Savile is not the only one to have offended in this way. Many of the abusive clergy were know to be abusers for years – I mentioned the Fr Kit Cunningham case earlier, but the most clear example of this was Fr Marcial Maciel whose evil deeds first began to come to light almost 60 years before he was brought to justice by Benedict XVI in 2005. Again, so many knew about Maciel, and yet he was able to get away with it for so long: but the more people who knew, the greater the number with a reason to keep it quiet. In the end thousands of people had a stake in the reputation of a man in whom they had invested so much.

  • Jonathan West

    Though it might surprise a few people for me to say this, but I wholly agree with you.

  • Kevin

    I see. Without the quote marks it appeared to be a turn of phrase from – none other than – Fr. Alexander Lucie-Smith.

  • http://profile.yahoo.com/PWZKI7JBARE4DDT3NQ22RWMOJE Benedict Carter

    I don’t understand what “guilty for derailing” means. Is this something to do with trains?

    Apart from that, the priests who did these acts and the Bishops who knowingly took risks with others by moving them on ought to be strung up on the proverbial lamp-posts, yes.

  • daclamat

    As the Irishman said, I writing to say I’m not answering.

  • Jonathan West

    (Reply to Lazarus)

    a) I wouldn’t be too sure that someone who can do what Savile did can be unproblematically assumed to have a clear understanding of original sin. Whatever his knowledge of the doctrine, it seems unlikely to have struck home.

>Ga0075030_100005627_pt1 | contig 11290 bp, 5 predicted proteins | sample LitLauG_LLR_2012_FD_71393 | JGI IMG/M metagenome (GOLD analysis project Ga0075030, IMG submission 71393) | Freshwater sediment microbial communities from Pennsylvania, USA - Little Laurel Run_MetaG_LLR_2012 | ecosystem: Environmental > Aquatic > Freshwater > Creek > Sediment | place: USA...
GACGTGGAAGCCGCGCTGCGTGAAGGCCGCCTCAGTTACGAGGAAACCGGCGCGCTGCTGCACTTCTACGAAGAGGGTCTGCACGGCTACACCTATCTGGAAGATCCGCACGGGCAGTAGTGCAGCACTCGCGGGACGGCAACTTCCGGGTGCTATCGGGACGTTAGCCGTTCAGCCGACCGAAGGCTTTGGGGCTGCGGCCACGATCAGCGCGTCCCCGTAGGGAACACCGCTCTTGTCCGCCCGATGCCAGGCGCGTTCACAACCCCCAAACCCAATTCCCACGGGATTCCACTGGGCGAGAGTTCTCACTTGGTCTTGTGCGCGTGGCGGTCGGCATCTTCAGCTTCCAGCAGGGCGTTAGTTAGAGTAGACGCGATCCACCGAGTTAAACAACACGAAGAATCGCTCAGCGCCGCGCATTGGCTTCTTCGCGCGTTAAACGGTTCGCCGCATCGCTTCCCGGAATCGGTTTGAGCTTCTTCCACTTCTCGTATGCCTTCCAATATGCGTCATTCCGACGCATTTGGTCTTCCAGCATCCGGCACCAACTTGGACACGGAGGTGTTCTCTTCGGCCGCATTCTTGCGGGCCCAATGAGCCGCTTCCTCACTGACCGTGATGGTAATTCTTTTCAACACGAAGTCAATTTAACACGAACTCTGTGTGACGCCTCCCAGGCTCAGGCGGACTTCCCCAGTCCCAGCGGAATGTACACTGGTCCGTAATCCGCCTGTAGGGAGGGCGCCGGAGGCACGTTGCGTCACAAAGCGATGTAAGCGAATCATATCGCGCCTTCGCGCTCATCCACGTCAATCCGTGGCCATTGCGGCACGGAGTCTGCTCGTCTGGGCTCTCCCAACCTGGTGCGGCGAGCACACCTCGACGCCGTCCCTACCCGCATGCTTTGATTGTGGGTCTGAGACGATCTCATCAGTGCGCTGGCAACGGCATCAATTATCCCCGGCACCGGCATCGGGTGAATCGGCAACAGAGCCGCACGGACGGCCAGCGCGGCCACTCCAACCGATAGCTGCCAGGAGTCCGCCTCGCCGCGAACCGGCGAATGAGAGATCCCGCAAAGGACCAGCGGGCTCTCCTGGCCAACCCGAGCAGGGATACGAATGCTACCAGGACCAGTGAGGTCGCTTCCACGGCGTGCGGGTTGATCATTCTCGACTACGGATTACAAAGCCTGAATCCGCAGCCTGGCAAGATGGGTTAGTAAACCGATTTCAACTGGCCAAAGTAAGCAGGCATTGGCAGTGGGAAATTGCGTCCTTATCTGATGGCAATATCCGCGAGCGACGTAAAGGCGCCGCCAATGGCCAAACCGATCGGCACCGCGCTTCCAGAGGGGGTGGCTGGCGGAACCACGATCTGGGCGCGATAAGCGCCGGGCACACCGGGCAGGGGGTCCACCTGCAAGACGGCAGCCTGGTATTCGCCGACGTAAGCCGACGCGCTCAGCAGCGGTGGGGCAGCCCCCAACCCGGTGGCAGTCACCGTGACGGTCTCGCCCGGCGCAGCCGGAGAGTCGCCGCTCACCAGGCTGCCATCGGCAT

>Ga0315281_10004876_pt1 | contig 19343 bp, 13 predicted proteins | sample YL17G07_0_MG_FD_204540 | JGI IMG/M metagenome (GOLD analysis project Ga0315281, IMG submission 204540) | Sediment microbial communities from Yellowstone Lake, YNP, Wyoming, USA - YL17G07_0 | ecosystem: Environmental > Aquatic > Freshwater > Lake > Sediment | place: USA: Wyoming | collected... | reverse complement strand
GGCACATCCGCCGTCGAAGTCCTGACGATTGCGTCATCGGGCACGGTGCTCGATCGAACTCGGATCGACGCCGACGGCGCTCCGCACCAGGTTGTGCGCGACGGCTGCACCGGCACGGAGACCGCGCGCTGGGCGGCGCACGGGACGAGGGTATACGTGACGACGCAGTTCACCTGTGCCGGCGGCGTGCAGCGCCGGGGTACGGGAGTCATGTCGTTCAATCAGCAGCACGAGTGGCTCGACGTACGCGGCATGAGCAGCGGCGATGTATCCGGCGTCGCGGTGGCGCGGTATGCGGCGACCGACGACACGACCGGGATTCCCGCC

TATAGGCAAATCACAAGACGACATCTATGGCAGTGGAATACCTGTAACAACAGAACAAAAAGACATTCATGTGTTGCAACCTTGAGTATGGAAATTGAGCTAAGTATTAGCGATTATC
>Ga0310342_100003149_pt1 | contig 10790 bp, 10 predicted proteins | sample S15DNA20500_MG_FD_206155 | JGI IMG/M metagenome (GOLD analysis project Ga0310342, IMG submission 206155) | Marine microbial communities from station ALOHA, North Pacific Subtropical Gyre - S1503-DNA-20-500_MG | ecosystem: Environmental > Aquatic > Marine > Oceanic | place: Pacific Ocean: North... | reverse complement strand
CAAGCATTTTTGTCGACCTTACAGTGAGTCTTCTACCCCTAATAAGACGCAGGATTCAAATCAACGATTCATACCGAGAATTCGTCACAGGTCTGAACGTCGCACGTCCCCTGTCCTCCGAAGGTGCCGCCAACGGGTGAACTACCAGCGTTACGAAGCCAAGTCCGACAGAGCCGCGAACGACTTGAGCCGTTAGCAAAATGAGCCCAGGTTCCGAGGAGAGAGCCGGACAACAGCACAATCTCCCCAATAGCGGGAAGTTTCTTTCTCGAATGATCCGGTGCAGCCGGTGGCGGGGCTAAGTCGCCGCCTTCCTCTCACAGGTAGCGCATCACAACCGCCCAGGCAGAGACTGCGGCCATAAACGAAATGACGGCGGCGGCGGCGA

I agree with you. Given the number of Catholic priests worldwide who have also abused children, it seems either to be a very difficult thing to get your head around, or it doesn’t have the effect on behaviour that you think it does. Either way, it doesn’t seem to have achieved all that much.

    b) Let’s try and imagine your sort of law taking its place in an environment where everyone thinks it’s a bit of a larf to get some young girl and muck around with her (ie the BBC). Going to be about as effective as anti-blasphemy laws in a Grauniad comments forum. Effective law can only exist in a certain cultural context -and that’s best provided by a society that has taken full account of original sin and its involvement in sex.

    It doesn’t matter all that much if there is a localised culture as you describe. If the wider culture is against it (and from the widespread disgust at Jimmy Savile’s behaviour, it seems that it is),  one or two prosecutions for failure to report would concentrate people’s minds wonderfully. 

    c) Even if your approach were ‘more helpful’ that would not mean that mine didn’t have an important additional role to play. Dissing my comment, by not engaging with it and trying to substitute your own hobby horse would remain both ill mannered and off the point. (But of a piece with your customary absorption in  lecturing the ignorant, Catholic natives here on your latest wheeze.)

    I think it is entirely reasonable to ask about the extent to which your approach actually helps things, whether there is in fact much of a linkage between an understanding of the doctrine of original sin and better sexual behaviour. Might there be a greater correlation with the risk of getting caught? The risk of getting caught is after all a wonderful aid to conscience.

  • Veuster

    > Savile fell, and fell very hard and far.

    We don’t know that. So far, there have been only unsubstantiated rumours and allegations. As Christians, our job is not to judge him on the basis of hearsay “evidence” but to pray for the repose of his soul.

  • Martin Shaw

    Savile was a Papal Knight. KCSG. Knight Commander of the Order of St Gregory the Great. The Diocese of Leeds should be asked what the citation was. Was the honour conferred at diocesan or national level? Was it a donation? How much? I think we should be told. I never met Savile but we spoke at length twice on the telephone. Once I told him I was heading off to Lourdes. He told me that the difference between him and me was that I felt the need to go to Lourdes whereas Jimmy could live Lourdes in his heart. A charlatan. Simply ghastly. A chav.